received. Order General Holmes to disband such companies as cannot be made efficient by discharging all not liable to conscription and by transferring the conscripts to the old regiments. Such companies as promise well he may attach to regiments needing companies to complete them or may organize a battalion.
G. W. R.
June 16, 1862.
GENERAL: Captain Martyn has been assigned to your command. The Fifty-sixth Virginia has not yet reported at my camp. My loss on the 31st May was 2,936, and more than that number are sick or absent without leave. I am very anxious to fill up the chasm and hope that the Fifty-sixth will report soon. The Yankees are working like beavers at their heavy batteries, and expect to hammer us out with their heavy artillery. We all fell great solicitude about your position. I hope that you have rifle-pits and abatis and every contrivance to guard the key to Richmond.
Very truly, yours,
D. H. HILL,
HDQRS. BATTLN. WASHINGTON ARTY. OF NEW ORLEANS,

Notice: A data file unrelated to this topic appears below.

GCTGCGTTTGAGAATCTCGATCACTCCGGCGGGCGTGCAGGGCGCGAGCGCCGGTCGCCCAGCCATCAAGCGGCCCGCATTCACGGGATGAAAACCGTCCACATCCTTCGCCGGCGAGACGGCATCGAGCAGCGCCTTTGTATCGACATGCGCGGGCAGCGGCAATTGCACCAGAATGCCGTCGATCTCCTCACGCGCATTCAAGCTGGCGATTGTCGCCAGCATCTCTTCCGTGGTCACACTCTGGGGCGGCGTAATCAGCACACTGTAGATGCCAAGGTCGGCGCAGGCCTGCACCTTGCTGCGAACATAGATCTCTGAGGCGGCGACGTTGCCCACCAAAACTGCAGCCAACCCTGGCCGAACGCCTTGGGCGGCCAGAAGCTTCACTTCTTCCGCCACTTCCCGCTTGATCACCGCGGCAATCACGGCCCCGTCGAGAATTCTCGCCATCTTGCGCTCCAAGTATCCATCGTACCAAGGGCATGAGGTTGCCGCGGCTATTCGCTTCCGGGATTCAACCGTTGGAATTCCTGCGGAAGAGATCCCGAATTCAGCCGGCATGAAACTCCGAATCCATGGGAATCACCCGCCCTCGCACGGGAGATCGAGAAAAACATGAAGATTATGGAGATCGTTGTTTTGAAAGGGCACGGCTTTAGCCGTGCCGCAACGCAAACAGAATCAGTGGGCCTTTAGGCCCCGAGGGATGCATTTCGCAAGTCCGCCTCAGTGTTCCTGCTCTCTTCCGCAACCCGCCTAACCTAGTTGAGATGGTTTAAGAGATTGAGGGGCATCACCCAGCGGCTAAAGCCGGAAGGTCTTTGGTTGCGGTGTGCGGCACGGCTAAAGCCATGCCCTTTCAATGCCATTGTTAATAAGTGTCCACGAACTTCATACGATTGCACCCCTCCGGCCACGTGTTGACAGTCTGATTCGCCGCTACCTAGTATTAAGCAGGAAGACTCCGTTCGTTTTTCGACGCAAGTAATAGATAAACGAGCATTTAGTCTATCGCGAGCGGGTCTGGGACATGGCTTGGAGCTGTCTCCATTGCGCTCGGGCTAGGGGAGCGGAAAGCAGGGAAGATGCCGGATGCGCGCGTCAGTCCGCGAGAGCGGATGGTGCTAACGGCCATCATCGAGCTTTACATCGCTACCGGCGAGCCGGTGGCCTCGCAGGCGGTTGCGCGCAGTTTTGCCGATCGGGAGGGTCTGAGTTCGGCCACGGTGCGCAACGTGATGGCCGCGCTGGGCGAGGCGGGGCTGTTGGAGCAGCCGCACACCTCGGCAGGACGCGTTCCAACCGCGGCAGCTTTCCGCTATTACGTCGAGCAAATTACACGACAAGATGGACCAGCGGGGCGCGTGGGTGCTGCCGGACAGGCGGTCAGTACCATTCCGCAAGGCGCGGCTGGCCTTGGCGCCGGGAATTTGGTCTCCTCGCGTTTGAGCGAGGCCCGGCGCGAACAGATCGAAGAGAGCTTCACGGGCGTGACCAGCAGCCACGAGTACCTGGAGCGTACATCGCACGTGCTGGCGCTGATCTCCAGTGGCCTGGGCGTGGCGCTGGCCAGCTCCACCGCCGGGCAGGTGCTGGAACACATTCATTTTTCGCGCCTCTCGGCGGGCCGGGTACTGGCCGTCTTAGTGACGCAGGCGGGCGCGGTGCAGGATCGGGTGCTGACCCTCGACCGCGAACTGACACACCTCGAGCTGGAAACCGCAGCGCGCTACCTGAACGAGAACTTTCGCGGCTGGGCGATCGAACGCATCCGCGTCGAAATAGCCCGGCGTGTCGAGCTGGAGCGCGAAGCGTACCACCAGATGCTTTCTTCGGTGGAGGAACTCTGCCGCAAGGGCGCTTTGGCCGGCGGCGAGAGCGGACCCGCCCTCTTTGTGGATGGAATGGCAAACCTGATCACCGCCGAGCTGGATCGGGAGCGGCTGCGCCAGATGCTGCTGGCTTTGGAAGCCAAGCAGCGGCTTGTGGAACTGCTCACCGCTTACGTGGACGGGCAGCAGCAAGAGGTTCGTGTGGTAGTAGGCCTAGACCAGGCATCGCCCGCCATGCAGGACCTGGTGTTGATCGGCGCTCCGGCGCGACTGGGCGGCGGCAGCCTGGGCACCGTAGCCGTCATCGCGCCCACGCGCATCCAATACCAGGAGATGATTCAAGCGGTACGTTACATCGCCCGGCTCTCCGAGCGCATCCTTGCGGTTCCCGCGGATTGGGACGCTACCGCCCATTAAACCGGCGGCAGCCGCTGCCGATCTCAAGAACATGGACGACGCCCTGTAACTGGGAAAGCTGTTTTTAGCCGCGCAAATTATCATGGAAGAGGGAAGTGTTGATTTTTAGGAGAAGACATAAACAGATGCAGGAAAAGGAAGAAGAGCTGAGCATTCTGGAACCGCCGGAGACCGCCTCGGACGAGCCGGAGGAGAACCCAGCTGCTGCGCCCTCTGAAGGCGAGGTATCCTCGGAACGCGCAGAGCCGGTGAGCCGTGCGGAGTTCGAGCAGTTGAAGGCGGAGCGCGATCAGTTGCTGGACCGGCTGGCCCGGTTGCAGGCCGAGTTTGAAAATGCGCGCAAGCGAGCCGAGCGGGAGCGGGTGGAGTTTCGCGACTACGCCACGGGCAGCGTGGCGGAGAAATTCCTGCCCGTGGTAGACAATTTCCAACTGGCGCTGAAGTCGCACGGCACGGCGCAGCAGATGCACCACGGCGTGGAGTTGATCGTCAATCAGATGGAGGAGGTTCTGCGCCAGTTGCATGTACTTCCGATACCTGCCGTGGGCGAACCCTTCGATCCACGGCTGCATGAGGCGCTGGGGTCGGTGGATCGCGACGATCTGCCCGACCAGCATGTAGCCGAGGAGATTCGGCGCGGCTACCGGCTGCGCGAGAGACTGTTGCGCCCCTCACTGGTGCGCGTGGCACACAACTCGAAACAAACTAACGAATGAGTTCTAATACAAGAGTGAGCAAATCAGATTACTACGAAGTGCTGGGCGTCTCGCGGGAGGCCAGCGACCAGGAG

June 16, 1862.
Colonel R. H. CHILTON,
COLONEL: On the 25th of April last at Lee's farm, on the Peninsula, the general commanding directed General Pendleton, chief of artillery, "to detail from my command Captain Rosser with his battery for duty temporarily with General Toombs' brigade." This company, the second company of this battalion, has since that date been constantly on duty with that brigade, for the greater part of the time on outpost. Application, based upon the unusually long detached service, was made some time since to have this company relieved, and on the 11th of this month only were they permitted to return to camp, and then only under the direction of the following recited order:
HEADQUARTERS NORTHERN VIRGINIA ARMY, Numbers -.
Thomas House, June 12, 1862.
Captain Rosser's battery will proceed to its encampment for repairs and rest. When the repairs are completed, he will rejoin his brigade, reporting to General Toombs and there headquarters.
By order of Colonel Cabell:
RICHARD M. VENABLE,
The Battalion of Washington Artillery, an organized battalion in New Orleans before the war, was tendered to the Confederate States for the war under its then organization, and was mustered directly into the service as a battalion. Upon the arrival of thiscommand at Richmond in June, 1861, I was directed by General Lee to report with my battalion to the general commanding the Army of the Potomac (General Beauregard), to whomI continued to report and from whom I received all orders until General Johnston assumed command of the Army of Northern Virginia, when I reported to him and from him